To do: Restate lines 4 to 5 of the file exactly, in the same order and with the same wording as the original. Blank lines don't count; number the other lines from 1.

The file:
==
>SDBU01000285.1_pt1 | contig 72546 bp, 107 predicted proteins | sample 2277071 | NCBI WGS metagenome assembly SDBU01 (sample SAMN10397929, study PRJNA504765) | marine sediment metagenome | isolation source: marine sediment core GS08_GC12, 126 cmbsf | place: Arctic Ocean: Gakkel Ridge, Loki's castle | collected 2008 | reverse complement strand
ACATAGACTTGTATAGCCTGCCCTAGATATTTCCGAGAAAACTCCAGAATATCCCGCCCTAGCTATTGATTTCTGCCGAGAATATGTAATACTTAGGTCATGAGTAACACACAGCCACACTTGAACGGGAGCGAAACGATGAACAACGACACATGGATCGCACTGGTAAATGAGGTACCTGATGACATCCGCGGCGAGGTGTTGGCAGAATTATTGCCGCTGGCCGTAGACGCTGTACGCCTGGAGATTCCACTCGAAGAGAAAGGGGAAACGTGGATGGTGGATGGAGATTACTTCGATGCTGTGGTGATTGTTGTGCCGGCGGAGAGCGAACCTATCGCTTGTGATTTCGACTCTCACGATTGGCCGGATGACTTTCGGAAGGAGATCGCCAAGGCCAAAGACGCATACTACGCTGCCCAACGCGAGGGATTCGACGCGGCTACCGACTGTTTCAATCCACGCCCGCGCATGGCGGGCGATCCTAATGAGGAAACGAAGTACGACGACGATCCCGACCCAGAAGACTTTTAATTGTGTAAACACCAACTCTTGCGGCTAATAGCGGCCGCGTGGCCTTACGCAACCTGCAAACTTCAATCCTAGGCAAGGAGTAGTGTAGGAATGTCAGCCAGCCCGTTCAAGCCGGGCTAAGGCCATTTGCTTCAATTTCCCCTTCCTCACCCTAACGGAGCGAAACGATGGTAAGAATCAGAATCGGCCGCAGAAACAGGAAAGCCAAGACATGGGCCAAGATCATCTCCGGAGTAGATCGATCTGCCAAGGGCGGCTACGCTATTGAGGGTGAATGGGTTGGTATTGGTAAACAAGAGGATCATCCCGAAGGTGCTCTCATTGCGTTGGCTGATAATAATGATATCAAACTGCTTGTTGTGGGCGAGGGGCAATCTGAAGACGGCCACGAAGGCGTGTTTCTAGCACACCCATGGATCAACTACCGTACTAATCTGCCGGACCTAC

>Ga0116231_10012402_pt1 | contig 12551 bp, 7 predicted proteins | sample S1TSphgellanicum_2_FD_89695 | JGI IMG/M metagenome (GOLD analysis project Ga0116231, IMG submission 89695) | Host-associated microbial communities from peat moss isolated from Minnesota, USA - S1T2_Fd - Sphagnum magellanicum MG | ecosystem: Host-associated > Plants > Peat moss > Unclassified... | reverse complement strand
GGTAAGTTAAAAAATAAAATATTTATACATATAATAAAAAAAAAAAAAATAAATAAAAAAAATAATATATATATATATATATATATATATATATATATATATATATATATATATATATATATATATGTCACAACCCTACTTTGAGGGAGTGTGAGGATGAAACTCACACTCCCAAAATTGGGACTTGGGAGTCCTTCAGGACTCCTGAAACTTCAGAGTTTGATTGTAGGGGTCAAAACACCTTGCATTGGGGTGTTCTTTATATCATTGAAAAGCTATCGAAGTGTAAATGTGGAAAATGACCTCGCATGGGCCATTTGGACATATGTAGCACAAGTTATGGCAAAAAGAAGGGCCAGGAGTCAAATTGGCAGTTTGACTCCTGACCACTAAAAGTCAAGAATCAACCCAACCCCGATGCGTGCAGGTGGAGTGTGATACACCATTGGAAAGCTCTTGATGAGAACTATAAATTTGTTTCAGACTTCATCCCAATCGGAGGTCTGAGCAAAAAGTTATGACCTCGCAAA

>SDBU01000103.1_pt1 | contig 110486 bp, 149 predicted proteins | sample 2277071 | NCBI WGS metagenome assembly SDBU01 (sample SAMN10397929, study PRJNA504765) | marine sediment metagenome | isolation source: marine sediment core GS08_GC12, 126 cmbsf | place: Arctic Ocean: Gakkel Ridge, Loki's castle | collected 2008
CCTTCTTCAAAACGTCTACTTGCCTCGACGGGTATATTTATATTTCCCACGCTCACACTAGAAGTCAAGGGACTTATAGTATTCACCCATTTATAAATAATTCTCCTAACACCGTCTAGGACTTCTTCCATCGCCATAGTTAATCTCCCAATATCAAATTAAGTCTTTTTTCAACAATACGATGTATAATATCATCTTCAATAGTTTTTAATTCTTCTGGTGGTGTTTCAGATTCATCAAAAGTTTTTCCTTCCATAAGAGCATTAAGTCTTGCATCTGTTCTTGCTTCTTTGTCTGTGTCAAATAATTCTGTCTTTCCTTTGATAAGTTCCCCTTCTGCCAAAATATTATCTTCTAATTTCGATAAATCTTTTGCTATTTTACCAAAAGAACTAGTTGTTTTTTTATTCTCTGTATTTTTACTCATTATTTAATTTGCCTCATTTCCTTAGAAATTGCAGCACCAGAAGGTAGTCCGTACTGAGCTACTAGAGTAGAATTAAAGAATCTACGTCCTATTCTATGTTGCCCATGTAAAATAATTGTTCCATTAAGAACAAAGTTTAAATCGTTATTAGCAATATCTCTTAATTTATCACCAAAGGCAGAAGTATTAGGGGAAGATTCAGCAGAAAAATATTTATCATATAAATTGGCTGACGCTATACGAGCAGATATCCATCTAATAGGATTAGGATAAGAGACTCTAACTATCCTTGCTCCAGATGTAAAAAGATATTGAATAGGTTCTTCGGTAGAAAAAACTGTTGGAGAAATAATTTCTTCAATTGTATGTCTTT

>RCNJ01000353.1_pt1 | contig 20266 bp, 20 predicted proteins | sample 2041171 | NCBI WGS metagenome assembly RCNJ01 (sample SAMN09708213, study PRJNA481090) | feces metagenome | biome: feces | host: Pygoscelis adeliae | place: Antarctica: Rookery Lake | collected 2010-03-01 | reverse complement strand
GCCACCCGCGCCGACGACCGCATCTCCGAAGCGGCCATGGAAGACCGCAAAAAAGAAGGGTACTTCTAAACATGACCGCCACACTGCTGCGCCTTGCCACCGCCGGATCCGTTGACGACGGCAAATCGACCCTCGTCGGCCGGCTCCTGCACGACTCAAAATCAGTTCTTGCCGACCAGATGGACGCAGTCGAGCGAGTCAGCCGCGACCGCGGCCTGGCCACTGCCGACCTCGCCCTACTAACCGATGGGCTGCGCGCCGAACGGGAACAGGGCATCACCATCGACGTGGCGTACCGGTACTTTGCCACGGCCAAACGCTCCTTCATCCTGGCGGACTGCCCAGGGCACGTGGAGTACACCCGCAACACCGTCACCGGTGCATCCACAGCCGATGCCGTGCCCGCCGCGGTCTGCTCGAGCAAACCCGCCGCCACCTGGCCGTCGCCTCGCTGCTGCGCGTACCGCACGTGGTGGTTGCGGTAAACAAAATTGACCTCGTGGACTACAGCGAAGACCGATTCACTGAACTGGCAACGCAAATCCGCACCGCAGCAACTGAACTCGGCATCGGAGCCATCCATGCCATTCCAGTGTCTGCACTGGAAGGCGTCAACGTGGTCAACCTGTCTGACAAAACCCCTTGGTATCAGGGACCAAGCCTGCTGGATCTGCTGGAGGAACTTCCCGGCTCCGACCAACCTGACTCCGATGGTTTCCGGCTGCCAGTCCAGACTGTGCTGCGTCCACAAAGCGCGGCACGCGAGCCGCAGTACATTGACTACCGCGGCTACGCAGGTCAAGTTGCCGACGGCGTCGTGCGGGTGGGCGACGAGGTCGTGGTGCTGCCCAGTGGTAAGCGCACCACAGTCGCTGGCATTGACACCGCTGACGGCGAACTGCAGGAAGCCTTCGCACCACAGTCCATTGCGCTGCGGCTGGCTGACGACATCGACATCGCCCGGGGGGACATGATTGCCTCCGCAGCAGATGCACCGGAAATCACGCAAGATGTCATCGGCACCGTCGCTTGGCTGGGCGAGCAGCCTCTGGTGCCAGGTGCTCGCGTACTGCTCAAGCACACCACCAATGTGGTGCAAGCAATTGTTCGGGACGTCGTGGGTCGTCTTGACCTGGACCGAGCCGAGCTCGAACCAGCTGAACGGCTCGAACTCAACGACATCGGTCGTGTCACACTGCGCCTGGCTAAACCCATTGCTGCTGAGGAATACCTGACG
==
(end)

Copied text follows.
GGTAAGTTAAAAAATAAAATATTTATACATATAATAAAAAAAAAAAAAATAAATAAAAAAAATAATATATATATATATATATATATATATATATATATATATATATATATATATATATATATATATGTCACAACCCTACTTTGAGGGAGTGTGAGGATGAAACTCACACTCCCAAAATTGGGACTTGGGAGTCCTTCAGGACTCCTGAAACTTCAGAGTTTGATTGTAGGGGTCAAAACACCTTGCATTGGGGTGTTCTTTATATCATTGAAAAGCTATCGAAGTGTAAATGTGGAAAATGACCTCGCATGGGCCATTTGGACATATGTAGCACAAGTTATGGCAAAAAGAAGGGCCAGGAGTCAAATTGGCAGTTTGACTCCTGACCACTAAAAGTCAAGAATCAACCCAACCCCGATGCGTGCAGGTGGAGTGTGATACACCATTGGAAAGCTCTTGATGAGAACTATAAATTTGTTTCAGACTTCATCCCAATCGGAGGTCTGAGCAAAAAGTTATGACCTCGCAAA

>SDBU01000103.1_pt1 | contig 110486 bp, 149 predicted proteins | sample 2277071 | NCBI WGS metagenome assembly SDBU01 (sample SAMN10397929, study PRJNA504765) | marine sediment metagenome | isolation source: marine sediment core GS08_GC12, 126 cmbsf | place: Arctic Ocean: Gakkel Ridge, Loki's castle | collected 2008